Community College of Philadelphia Presents Best and Final Contract Offer to Unionized Faculty and Staff
Wage increases and premier health benefits offered after 14 months of talks
Philadelphia, February 23, 2012 — Following 14 months of negotiations to deliver a fair and affordable contract that avoids a major tuition increase, Community College of Philadelphia today presented a best and final offer to its unionized workforce and urged union leaders to reach an agreement that keeps the College’s 39,000 students on track for successful completion of the Spring semester.
Faced with reduced public sector funding and declining enrollment, the College nonetheless is offering a five-year contract that includes pay increases in four of the five years while also providing health benefits that are as good or better than those offered by any public employer in the Greater Philadelphia region. The offer, presented today to the Faculty and Staff Federation of Community College of Philadelphia, also includes generous retirement benefits and continues free tuition for employees and their families who attend the College. “We value the contributions of our faculty and staff, and we want to reach a fair and equitable agreement with the Federation that recognizes their hard work on behalf of our students,” said Stephen M. Curtis, President of Community College of Philadelphia. “We think that the offer we presented today reaches the limit of what the College can reasonably afford without requiring an unrealistic tuition increase, something that the College absolutely cannot support.”
Negotiations between the College and the Federation, which represents 1,167 full-time and part-time faculty as well as 232 classified or hourly staff, began in January 2011and have continued since the expiration of the current contract in August 2011.
The College’s offer includes a wage freeze in the first year of the contract, plus pay hikes totaling 10.5 percent over the next four years for full-time and most part-time faculty, and 10.95 percent for classified employees.
“The reality is that the College cannot go beyond these overall financial limits,” said Dr. Curtis. “We’re willing to negotiate within these parameters, but as far as the College’s ability to pay, this is as good as it gets.”
The contract also preserves largely intact the premium package of health care benefits now enjoyed by College employees, one that is considered as good or better than any other public sector health plan in the region. And like almost all public-sector employers, the College seeks health insurance reforms to battle skyrocketing costs, which today represent the fastest-growing segment of the College’s operating budget.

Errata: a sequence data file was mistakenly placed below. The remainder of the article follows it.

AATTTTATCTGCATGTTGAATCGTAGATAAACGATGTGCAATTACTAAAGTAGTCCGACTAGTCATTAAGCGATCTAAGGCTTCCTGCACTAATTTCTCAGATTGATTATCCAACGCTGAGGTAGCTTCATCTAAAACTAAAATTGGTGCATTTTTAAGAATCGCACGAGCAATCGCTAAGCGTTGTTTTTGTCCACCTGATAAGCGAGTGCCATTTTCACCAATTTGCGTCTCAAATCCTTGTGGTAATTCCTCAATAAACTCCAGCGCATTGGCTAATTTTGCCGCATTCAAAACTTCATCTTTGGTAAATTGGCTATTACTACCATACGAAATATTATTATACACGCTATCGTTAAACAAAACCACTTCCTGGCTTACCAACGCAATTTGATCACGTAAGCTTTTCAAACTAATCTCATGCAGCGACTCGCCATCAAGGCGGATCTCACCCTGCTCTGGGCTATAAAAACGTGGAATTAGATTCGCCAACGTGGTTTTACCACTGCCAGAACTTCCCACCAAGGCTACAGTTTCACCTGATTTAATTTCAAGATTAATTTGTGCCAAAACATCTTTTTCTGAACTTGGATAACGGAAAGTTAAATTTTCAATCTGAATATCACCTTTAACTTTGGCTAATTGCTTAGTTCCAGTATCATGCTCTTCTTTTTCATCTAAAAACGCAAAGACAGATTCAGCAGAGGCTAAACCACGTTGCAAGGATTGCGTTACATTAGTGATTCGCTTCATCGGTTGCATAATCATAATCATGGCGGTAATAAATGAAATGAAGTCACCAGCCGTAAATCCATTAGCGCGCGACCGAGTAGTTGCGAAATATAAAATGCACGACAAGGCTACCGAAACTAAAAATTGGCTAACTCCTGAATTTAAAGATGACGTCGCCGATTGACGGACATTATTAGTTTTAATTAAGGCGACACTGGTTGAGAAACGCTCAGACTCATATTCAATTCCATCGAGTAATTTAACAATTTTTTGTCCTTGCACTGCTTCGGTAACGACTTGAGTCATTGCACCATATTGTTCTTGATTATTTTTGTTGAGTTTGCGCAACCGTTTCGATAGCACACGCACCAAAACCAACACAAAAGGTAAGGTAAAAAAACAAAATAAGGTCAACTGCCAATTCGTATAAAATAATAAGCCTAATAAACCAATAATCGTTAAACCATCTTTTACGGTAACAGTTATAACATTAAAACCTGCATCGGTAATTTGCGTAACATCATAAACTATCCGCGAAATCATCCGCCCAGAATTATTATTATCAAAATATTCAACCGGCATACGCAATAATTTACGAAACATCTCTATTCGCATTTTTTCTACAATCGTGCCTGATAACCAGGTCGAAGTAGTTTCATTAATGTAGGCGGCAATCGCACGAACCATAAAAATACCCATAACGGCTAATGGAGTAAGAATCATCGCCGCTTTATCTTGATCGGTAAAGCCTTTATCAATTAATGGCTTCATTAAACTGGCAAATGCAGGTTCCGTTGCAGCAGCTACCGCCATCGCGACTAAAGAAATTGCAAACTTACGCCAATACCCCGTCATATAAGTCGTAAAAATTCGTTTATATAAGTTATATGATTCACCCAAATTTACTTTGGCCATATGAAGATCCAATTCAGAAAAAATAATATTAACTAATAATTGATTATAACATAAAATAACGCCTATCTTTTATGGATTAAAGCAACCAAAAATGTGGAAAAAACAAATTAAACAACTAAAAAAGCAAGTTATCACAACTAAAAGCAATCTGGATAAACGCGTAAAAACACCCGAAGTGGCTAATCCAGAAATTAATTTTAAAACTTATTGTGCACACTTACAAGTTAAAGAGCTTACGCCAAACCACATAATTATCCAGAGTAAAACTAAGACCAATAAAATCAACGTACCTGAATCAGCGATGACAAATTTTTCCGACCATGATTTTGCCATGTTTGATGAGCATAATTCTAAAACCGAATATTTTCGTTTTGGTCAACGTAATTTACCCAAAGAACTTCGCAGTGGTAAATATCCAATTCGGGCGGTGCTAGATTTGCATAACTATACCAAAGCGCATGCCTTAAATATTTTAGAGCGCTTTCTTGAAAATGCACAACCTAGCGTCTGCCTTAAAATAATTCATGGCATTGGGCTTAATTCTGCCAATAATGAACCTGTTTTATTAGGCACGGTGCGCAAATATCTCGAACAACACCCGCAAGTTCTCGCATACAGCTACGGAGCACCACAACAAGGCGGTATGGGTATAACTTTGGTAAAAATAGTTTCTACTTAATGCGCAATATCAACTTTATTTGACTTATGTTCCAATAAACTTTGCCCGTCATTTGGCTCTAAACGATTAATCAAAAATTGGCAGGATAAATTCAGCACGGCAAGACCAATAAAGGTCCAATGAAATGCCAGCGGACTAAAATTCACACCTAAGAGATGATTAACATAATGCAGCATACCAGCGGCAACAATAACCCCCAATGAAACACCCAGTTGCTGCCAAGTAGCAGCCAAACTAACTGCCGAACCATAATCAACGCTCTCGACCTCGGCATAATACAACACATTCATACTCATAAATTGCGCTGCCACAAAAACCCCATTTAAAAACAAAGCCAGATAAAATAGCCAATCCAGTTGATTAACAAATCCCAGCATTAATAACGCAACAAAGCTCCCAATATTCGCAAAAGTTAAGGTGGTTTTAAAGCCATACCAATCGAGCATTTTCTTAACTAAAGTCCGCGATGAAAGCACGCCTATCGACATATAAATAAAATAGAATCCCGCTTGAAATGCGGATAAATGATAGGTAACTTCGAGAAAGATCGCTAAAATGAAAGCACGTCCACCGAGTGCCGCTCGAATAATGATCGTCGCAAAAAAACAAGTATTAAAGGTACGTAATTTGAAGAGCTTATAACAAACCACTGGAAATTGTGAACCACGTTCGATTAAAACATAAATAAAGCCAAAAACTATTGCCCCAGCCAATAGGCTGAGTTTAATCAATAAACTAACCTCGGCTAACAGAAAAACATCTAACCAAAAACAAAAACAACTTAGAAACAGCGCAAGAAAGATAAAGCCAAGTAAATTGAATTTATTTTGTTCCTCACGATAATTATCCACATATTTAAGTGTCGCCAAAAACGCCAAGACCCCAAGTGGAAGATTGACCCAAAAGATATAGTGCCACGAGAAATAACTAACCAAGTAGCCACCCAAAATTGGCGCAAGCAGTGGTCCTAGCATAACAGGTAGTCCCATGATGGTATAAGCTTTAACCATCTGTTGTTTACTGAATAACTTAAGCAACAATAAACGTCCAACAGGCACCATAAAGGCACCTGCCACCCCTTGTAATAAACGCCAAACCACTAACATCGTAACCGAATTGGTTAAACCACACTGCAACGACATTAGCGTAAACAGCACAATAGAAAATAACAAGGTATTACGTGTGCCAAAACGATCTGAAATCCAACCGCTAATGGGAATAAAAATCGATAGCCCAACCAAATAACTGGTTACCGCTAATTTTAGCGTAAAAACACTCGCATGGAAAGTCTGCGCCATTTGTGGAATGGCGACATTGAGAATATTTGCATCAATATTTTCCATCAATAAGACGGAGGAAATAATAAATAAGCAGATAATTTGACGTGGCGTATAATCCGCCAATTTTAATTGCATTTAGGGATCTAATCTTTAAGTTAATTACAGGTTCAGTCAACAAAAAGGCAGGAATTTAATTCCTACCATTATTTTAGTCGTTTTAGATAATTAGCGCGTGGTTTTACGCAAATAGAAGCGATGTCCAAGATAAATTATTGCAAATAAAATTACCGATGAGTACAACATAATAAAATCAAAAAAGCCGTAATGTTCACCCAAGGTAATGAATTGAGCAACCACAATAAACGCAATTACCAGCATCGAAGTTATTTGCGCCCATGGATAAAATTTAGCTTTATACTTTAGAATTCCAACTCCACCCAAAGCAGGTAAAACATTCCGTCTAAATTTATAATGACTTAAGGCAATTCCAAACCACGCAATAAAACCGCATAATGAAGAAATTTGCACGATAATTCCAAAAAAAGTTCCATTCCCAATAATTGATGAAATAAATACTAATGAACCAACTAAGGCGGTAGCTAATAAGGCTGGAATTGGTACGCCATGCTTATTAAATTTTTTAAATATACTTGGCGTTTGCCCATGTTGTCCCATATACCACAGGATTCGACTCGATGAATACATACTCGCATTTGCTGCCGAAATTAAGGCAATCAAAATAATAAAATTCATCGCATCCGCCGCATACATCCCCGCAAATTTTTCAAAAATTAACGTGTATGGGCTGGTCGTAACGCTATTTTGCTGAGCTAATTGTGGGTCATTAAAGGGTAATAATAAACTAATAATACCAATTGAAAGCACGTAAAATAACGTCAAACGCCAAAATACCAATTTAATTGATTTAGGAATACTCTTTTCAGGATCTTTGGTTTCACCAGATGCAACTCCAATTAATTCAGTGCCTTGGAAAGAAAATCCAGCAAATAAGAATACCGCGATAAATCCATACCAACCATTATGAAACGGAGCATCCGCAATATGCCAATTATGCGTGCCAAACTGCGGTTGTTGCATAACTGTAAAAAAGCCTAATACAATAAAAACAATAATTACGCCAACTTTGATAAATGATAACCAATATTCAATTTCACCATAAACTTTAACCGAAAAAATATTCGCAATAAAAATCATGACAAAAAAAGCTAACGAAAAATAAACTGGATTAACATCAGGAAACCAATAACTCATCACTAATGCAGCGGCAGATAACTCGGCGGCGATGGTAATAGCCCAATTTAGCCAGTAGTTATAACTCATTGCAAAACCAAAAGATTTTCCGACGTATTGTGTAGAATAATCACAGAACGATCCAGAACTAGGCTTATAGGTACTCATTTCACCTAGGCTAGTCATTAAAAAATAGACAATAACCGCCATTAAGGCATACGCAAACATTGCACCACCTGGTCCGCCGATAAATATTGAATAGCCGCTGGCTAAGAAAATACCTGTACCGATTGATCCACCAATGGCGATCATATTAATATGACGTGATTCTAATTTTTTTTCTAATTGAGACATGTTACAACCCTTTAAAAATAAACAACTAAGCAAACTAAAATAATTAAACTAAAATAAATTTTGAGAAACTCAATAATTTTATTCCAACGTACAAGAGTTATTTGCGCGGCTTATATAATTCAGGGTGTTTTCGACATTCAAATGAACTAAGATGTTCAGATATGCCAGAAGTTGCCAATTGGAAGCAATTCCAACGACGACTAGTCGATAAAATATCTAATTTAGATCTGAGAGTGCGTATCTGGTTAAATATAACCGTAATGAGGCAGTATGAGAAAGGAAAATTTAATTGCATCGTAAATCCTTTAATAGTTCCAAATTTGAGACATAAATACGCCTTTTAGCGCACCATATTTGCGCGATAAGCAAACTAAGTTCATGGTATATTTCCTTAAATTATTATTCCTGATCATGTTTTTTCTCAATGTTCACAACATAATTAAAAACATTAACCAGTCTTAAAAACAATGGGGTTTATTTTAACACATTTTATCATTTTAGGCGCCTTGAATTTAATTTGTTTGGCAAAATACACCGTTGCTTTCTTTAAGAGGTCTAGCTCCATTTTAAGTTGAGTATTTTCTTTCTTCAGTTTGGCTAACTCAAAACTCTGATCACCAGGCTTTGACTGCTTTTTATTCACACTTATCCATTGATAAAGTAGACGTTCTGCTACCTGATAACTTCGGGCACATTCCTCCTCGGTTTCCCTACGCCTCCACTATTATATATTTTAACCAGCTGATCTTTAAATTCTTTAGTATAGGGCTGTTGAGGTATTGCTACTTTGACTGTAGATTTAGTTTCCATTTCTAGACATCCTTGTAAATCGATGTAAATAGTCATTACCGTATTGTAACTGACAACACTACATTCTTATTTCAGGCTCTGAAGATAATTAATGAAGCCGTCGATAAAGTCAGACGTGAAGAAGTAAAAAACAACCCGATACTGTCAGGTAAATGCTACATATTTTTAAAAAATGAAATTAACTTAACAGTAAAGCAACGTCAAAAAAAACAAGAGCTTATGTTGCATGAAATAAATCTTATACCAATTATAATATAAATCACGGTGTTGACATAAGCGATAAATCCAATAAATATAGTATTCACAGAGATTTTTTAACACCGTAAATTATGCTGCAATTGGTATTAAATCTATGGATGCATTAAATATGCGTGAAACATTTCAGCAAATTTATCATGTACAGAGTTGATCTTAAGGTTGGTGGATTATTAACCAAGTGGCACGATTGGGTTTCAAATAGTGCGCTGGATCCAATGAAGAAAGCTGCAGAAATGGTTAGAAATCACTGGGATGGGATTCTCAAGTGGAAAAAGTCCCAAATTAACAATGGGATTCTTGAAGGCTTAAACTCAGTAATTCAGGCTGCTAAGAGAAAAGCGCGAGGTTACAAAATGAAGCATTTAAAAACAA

To achieve critically-needed savings, the College has adopted the recommendations of the union’s health insurance consultant by proposing insurance deductibles of $300 per individual per year, capped at $900 per family per year. In practice, the deductible component works much like an auto insurance policy: in other words, it is incurred only when used to cover major expenses, not normal visits to the doctor’s office, and only up to the limits of the cap in any single year. Employers all across the nation have adopted similar reforms, as well as requiring that employees share the cost of insurance premiums, though the College is not proposing premium sharing.
(A complete summary of the College’s offer is attached below.)
By contrast, the Federation has sought more significant wage increases and increases in health care benefits for part-time employees. Its proposals to date would cost approximately $7 million than the College’s best and final offer over the life of the proposed term, and the College has been steadfast in its opposition to them.
“In the midst of the worst economic recession of our lifetime, and at a time when government funding support continues to be reduced and student enrollment has started to trend downward, there is simply no way to justify proposals that call for major new wage and benefit increases,” said Dr. Curtis. “The Federation’s proposals would require an unrealistic increase in tuition, and the College absolutely will not ask students to bear that burden, especially at a time when students are paying a greater share of our operating costs than ever before.
Today, approximately 57.5 percent of the College’s operating budget come from student tuition, the highest level in the College’s history; in the coming year, that figure is expected to reach 60 percent.
“Asking students to underwrite unreasonable new raises and cost benefit increases is not fair,” said Dr. Curtis. “Our mission at Community College of Philadelphia is to provide quality education and access to opportunity. We are an educational and economic ladder to a better life for our students, many of whom come from the inner city.
“We must negotiate a contract that is fair and affordable, and today’s offer reaches the limits of what the College can afford to pay,” said Dr. Curtis. “I have instructed our negotiating team to be available to meet around the clock if necessary to reach agreement, and we urge Federation leaders to join them at the bargaining table so that we can bring the negotiations to a successful conclusion as soon as possible.”